As soon as he was out of sight, the inferno inside Ginny died down, and the chatter in the Great Hall increased, naturally. Who wouldn’t talk about Malfoy’s strange and sudden retreat?

Neville blinked owlishly and shook his head, jolted out of his stupor. All around the Great Hall, other students were doing the same, confusion etched on their faces as if they didn’t know what had come over them.

“What was that about?” Hermione asked.

Ginny looked at Parkinson one more time, who stared back through narrowed eyes. They considered each other with mutual speculation as Ginny replied, “I have no idea.”

But she was going to find out.

The heat suffocated Draco as he raced down the drive, his back aching from the strain of his wings confined inside his robes. As he ran, he unbuttoned them and tossed them aside in the hopes that losing the garment would prevent him from overheating. Without the robe he was bare except for his underwear, but despite the lack of an extra layer, he began to convulse with the hot, hot heat raging through him.

He fell to his knees while still within sight of the castle, wings extending, luxuriating in their freedom. Draco grabbed his face and groaned in agony. He was burning, just like in the dreams that had plagued him since his birthday. Any moment now, he would feel his skin dripping off his frame, puddling underneath him grotesquely.

Under his hands, his face began to contort, and Draco’s breath came out shallow and panicked. It was happening just like the dreams, but this wasn’t real, it wasn’t, it couldn’t

Weasley’s face flashed through his mind, the catalyst of this agony.

“Would you look at Longbottom?” Pansy had said. “He looks like he’s ready to fight you or devour you.”

But when Draco had peered over at the Gryffindor table, it was Weasley who had captured his attention, not Longbottom, not even Granger with her back turned as if he didn’t interest her at all, though the rest of the school was very interested indeed.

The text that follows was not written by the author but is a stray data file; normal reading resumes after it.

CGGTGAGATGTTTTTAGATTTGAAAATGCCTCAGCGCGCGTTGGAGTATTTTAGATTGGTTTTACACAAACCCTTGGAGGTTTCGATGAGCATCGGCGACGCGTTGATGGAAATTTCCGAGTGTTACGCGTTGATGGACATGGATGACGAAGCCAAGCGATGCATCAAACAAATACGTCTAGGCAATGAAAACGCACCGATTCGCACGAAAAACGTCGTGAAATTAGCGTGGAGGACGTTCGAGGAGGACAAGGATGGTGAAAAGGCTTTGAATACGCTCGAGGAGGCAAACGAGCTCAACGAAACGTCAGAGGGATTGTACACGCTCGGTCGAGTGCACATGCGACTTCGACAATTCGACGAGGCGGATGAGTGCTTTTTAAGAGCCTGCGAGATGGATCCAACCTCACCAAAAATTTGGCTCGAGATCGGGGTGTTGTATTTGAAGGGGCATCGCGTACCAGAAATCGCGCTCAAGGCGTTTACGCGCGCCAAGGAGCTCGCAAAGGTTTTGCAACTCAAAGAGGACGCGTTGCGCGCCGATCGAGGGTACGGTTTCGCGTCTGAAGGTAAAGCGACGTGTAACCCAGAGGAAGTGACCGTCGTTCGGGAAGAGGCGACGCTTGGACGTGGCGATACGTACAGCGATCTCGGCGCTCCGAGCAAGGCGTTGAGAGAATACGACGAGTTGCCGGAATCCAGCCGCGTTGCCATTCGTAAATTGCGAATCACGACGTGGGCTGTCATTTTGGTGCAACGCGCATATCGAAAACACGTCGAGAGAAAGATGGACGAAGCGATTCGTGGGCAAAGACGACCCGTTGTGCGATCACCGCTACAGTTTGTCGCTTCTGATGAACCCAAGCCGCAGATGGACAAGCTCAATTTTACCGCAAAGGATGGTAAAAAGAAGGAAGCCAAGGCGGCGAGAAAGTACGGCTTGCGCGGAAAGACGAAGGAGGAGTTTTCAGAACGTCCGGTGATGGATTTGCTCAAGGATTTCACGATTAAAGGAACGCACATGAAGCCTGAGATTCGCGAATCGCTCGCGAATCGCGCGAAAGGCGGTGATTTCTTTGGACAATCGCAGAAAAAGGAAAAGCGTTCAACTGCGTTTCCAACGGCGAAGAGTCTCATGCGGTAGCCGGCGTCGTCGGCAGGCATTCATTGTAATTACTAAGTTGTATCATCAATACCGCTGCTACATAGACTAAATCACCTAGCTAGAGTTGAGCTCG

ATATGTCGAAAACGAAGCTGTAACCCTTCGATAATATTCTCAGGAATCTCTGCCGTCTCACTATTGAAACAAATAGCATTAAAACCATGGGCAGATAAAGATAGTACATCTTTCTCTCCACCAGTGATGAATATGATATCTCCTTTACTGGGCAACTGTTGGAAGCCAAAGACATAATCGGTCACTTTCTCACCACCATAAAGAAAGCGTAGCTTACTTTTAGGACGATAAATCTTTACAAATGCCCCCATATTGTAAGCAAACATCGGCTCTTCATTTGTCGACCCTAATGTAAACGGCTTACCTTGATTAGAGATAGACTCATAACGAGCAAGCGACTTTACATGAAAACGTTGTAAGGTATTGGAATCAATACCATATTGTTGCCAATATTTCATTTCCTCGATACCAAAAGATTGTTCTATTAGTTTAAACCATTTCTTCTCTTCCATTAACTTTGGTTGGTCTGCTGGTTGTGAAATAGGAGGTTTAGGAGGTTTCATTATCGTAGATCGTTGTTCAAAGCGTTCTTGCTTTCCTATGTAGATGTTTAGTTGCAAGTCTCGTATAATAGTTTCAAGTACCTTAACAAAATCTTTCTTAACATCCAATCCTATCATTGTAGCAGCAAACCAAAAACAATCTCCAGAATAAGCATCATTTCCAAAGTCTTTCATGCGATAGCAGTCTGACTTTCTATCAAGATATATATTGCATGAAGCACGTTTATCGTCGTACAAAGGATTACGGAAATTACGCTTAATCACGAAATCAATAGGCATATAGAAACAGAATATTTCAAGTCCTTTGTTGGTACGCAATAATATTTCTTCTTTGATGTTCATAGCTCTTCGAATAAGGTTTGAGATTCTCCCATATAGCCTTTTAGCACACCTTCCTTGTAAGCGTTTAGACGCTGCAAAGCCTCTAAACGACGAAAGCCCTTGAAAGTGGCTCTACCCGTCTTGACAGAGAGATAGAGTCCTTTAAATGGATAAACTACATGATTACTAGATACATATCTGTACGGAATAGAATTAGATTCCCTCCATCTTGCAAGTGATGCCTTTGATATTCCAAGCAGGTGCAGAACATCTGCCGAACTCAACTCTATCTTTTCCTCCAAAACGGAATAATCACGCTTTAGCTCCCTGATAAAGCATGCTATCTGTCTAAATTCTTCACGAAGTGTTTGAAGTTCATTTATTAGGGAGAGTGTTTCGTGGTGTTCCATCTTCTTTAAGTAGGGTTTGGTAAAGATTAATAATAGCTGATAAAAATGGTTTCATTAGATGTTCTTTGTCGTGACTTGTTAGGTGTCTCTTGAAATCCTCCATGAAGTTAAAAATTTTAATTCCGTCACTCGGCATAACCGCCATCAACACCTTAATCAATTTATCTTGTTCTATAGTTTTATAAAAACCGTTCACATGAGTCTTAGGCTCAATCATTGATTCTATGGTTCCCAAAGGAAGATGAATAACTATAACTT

Weasley and her flaming red hair and her heated gaze that felt so familiar and so distant at the same time. Like the beast from his dreams, the hidden creature that never revealed itself to him, though Draco could always sense its presence in the wildfire that consumed him.

The sight of Weasley had set Draco aflame, but the thought of her now cooled him. The tremors in his body began to recede. The wings calmed, flattening against his back.

When he released his face, the joints of his fingers ached from the strain and his stomach roiled to see blood on his fingertips. He realized with a hesitant touch that there were puncture marks on his forehead and temples, each gash trickling blood down his face.

His heart rate returned to an even pace, making it easier to draw breath. No one had seen the wings or the way his face had distorted. No one knew his secret.

Weasley wasn’t the monster from his dreams. Draco was.

“What the bloody—”

The gravel of the drive bit into Draco’s knees and palms as he turned to face Seamus Finnigan looming over him in the darkness, a flask dangling in his hand at his side. In an instant, the wings receded, disappearing to wherever they chose to go when they weren’t making Draco’s life difficult.

But it was too late, because Finnigan’s eyes were wide and horrified as he peered down at Draco, and Draco understood—he’d been caught.